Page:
|FILE - In this Nov. 23, 2009 file photo, Nancy Brinker, founding chair of the Susan G. Komen for the Cure speaks at the National Press Club in Washington. Brinker, who has long been the public face of the charity, will relinquish her chief executive's role for a position focused on fundraising and strategic planning, according to a statement released Wednesday Aug. 8, 2012 by the Dallas-based organization. (AP Photo/Haraz N. Ghanbari, file)|
Komen founder to step down as chief executive
DALLAS (AP) — As her sister was dying from breast cancer, Nancy G. Brinker made a promise to her: She would do everything she could to end the disease.
Brinker fulfilled that solemn commitment by founding a breast cancer charity in 1982 that grew into the world’s largest — a national fundraising powerhouse that has invested $780 million in research and $1.3 billion in services such as screening and education over the last three decades.
Now Brinker, the public face of Susan G. Komen for the Cure, is stepping down as CEO, about six months after the organization’s hotly debated decision to end funding for breast screenings through Planned Parenthood. The move was quickly reversed after an onslaught of criticism but ended up stirring anger on both sides of the abortion debate.
Brinker, 65, will move to a new role focusing on fundraising and strategic planning.
‘‘She’s wanting now to kind of get away from the day-to-day operation as CEO,’’ said Komen spokeswoman Andrea Rader. She said Brinker will concentrate on ‘‘growing the global work, working on the strategy and of course raising the funds,’’ and she will still have ‘‘a major role in the organization.’’
On Wednesday, the group also announced that Komen President Liz Thompson will step down next month, and two board members are leaving as well.
They are just the latest departures. After the Planned Parenthood episode, at least a half-dozen other high-ranking executives resigned, and organizers of many Race for the Cure events — the group’s signature fundraiser — have seen participation decline.
Rader said neither Thompson nor Brinker was available to answer questions Thursday. But she insisted their moves were not the result of the Planned Parenthood decision, noting that Brinker has only served as CEO since 2009 and wanted a different focus.
Thompson, she said, had been thinking of making a change for a while but had agreed to stay on until the controversy died down.
Among those who publicly opposed cutting off Planned Parenthood were some Komen affiliates, including the one for Oregon and southwest Washington, which saw its chief executive resign in the aftermath. The group issued a statement saying it views this week’s leadership changes as ‘‘part of the process of moving past the distraction of earlier this year.’’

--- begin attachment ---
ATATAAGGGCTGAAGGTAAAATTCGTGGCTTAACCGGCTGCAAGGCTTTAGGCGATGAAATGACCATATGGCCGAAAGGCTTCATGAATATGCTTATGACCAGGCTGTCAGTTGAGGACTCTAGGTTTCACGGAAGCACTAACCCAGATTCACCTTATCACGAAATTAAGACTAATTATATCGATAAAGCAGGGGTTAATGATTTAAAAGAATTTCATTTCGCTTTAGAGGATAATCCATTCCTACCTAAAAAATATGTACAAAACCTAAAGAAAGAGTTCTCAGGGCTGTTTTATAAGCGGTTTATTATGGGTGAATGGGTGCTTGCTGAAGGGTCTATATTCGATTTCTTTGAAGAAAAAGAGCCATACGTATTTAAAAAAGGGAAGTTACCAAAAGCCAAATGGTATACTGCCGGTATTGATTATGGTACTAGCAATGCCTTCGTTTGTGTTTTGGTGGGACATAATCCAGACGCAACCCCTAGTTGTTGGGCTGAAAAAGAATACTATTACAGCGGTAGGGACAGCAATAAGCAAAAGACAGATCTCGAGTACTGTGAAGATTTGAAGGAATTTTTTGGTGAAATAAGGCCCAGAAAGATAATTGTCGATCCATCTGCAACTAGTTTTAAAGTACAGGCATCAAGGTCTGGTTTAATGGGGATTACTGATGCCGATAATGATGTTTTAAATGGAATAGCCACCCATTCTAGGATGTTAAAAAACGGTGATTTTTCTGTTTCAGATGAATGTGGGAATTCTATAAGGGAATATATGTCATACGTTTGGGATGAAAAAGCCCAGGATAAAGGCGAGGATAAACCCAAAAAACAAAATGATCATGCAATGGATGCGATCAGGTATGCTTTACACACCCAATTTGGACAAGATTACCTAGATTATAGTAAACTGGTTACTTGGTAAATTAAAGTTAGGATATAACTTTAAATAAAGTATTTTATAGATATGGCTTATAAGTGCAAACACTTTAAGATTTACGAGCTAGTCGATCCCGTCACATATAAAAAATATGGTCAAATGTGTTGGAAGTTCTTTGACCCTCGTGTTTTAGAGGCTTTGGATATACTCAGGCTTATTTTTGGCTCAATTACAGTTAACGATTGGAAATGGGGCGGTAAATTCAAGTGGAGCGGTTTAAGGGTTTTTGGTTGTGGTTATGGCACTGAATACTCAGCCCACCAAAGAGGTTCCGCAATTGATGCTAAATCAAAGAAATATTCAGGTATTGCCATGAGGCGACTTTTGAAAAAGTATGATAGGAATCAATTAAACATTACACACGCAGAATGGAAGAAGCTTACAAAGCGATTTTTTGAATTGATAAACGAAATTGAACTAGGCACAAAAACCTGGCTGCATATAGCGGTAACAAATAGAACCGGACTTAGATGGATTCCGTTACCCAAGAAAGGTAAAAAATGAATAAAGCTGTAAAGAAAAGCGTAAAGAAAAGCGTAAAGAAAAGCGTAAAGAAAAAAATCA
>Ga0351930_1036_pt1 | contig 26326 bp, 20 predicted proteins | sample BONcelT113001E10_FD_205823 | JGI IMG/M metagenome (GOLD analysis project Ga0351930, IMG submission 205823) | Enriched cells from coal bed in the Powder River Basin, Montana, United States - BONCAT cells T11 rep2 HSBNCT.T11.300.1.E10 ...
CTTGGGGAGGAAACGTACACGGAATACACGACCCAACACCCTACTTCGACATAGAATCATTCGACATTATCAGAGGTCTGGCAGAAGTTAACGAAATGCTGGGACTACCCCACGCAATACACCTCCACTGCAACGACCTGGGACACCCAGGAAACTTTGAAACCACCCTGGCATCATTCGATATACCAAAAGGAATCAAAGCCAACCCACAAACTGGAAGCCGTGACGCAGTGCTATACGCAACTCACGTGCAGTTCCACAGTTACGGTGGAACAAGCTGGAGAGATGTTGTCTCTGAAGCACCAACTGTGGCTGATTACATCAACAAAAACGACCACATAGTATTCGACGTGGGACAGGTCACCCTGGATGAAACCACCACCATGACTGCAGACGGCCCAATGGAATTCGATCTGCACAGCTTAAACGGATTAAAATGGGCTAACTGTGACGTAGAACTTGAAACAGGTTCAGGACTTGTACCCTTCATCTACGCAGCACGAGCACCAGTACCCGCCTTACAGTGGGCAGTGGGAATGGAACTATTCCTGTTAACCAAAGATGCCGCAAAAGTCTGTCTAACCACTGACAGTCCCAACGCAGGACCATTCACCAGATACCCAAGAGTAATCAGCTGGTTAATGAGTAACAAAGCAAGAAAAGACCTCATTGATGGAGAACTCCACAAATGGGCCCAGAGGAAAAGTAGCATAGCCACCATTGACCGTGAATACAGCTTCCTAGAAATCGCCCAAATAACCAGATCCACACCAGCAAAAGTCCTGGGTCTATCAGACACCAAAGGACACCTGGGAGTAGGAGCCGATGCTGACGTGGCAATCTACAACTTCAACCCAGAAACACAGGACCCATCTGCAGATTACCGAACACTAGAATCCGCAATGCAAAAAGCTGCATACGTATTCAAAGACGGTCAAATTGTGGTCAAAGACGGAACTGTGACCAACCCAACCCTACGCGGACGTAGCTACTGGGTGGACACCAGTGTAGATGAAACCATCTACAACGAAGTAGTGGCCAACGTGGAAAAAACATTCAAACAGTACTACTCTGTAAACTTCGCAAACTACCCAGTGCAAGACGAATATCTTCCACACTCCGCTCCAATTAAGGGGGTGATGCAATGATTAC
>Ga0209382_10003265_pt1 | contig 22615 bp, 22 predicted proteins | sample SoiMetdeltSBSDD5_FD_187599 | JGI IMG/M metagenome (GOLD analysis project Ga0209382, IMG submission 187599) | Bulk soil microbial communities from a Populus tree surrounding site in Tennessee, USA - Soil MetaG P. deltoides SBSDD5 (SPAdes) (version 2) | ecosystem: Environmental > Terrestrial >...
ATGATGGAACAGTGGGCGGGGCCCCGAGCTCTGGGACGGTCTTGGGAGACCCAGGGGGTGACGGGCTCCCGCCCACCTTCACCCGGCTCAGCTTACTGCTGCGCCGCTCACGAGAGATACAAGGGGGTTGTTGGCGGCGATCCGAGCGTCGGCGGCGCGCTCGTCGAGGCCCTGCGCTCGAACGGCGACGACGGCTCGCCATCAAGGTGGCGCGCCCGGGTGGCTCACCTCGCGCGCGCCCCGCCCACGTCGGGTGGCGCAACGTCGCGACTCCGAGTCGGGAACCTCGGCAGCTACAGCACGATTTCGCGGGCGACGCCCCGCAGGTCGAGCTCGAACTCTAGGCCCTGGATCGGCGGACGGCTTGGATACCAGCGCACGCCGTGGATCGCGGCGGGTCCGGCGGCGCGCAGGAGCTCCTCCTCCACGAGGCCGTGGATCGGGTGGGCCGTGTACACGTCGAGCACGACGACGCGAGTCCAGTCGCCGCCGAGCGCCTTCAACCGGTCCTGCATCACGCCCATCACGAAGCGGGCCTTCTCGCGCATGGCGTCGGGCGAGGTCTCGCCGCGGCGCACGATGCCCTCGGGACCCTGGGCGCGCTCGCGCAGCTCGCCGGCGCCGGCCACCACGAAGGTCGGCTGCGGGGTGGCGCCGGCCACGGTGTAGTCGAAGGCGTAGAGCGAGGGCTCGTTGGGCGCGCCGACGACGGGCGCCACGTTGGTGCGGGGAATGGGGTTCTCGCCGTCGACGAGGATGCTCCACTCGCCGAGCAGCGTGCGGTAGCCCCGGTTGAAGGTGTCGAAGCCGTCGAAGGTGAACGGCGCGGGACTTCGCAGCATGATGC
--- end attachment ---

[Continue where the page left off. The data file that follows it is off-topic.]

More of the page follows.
Since February, ‘‘supporters have expressed disappointment but also tremendous resolve and a renewed determination,’’ said Devon Downeysmith, an assistant manager for the affiliate. ‘‘The silver lining is that we've really been able to reinforce what our mission is, how we save lives and how we provide critical care.’’
Downeysmith said the organization was grateful for all that Brinker had done and ‘‘how she’s turned the promise to her sister into a global movement.’’
Komen has said the decision to pull Planned Parenthood funding for breast screenings came from newly adopted criteria barring grants to organizations under investigation. At the time, Planned Parenthood was the focus of an inquiry by a Republican congressman acting with encouragement from anti-abortion activists.
After Komen’s decision was made public, much of the anger focused on Komen policy chief Karen Handel, who had opposed abortion as a Republican candidate for Georgia governor. After Komen decided to restore the funding, Handel resigned and said she stood by the decision to pull funding.
In a statement accepting Handel’s resignation, Brinker said the organization had ‘‘made mistakes in how we have handled recent decisions and take full accountability for what has resulted.’’
Handel said the discussion had started before she arrived there last year because the charity was concerned that some Roman Catholic dioceses had encouraged believers not to give to Komen because it supported Planned Parenthood.
The Komen organization started as a small gathering in Brinker’s living room. Brinker herself was diagnosed with breast cancer in 1984 and helped change breast cancer from a taboo subject to a public cause that drew women into the streets to raise money, many of them dressed in the group’s signature pink.
Brinker and her sister grew up in Peoria, Ill. By the late 1970s, Brinker was living in Dallas, part of the executive training program at luxury retailer Neiman Marcus. Komen, who was three years older, was raising her family in Peoria, working as a part-time model.
After her sister’s death in 1980, Brinker knew she had work to do.
‘‘It wasn’t going to be enough to raise money from some very wealthy people. We needed to change the culture,’’ Brinker told The Associated Press in a 2007 interview. ‘‘We needed to approach this as an eradication of an entire disease.’’Continued...